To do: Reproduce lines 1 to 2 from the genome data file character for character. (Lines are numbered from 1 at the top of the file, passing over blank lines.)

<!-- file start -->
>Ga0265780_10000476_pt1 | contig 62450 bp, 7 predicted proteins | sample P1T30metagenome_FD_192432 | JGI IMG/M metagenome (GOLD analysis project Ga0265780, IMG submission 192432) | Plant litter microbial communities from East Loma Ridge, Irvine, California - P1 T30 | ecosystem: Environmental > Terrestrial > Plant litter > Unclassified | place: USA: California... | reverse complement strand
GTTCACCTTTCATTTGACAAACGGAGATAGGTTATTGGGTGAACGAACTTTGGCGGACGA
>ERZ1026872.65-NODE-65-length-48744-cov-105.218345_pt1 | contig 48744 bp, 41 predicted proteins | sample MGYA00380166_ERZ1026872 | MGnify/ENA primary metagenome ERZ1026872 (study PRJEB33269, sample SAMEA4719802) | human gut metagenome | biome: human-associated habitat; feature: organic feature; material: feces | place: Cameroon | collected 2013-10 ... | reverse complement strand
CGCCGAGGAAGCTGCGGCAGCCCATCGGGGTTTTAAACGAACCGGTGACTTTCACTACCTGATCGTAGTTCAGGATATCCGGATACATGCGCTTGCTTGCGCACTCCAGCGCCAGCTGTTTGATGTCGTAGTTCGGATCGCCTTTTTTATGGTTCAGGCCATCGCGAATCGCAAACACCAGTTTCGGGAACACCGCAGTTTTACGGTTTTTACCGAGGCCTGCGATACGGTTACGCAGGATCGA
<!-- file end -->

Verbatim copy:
>Ga0265780_10000476_pt1 | contig 62450 bp, 7 predicted proteins | sample P1T30metagenome_FD_192432 | JGI IMG/M metagenome (GOLD analysis project Ga0265780, IMG submission 192432) | Plant litter microbial communities from East Loma Ridge, Irvine, California - P1 T30 | ecosystem: Environmental > Terrestrial > Plant litter > Unclassified | place: USA: California... | reverse complement strand
GTTCACCTTTCATTTGACAAACGGAGATAGGTTATTGGGTGAACGAACTTTGGCGGACGA